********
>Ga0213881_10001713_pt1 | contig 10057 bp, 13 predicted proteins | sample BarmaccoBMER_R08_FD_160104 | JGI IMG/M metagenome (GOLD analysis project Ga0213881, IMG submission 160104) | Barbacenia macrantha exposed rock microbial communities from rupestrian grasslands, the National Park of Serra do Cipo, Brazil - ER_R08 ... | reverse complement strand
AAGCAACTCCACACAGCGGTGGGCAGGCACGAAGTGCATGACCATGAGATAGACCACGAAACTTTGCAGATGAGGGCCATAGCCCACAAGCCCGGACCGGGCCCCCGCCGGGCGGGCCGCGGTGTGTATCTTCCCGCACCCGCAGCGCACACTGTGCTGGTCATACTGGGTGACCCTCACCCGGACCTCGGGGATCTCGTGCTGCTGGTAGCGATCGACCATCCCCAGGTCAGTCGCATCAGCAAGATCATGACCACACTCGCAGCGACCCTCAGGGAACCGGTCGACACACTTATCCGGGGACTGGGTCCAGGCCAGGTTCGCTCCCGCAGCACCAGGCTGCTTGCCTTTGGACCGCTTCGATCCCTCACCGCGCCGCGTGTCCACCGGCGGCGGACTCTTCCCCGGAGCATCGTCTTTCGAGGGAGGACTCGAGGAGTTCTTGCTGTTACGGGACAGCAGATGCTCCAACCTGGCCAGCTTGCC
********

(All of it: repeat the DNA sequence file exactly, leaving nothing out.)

>Ga0213881_10001713_pt1 | contig 10057 bp, 13 predicted proteins | sample BarmaccoBMER_R08_FD_160104 | JGI IMG/M metagenome (GOLD analysis project Ga0213881, IMG submission 160104) | Barbacenia macrantha exposed rock microbial communities from rupestrian grasslands, the National Park of Serra do Cipo, Brazil - ER_R08 ... | reverse complement strand
AAGCAACTCCACACAGCGGTGGGCAGGCACGAAGTGCATGACCATGAGATAGACCACGAAACTTTGCAGATGAGGGCCATAGCCCACAAGCCCGGACCGGGCCCCCGCCGGGCGGGCCGCGGTGTGTATCTTCCCGCACCCGCAGCGCACACTGTGCTGGTCATACTGGGTGACCCTCACCCGGACCTCGGGGATCTCGTGCTGCTGGTAGCGATCGACCATCCCCAGGTCAGTCGCATCAGCAAGATCATGACCACACTCGCAGCGACCCTCAGGGAACCGGTCGACACACTTATCCGGGGACTGGGTCCAGGCCAGGTTCGCTCCCGCAGCACCAGGCTGCTTGCCTTTGGACCGCTTCGATCCCTCACCGCGCCGCGTGTCCACCGGCGGCGGACTCTTCCCCGGAGCATCGTCTTTCGAGGGAGGACTCGAGGAGTTCTTGCTGTTACGGGACAGCAGATGCTCCAACCTGGCCAGCTTGCC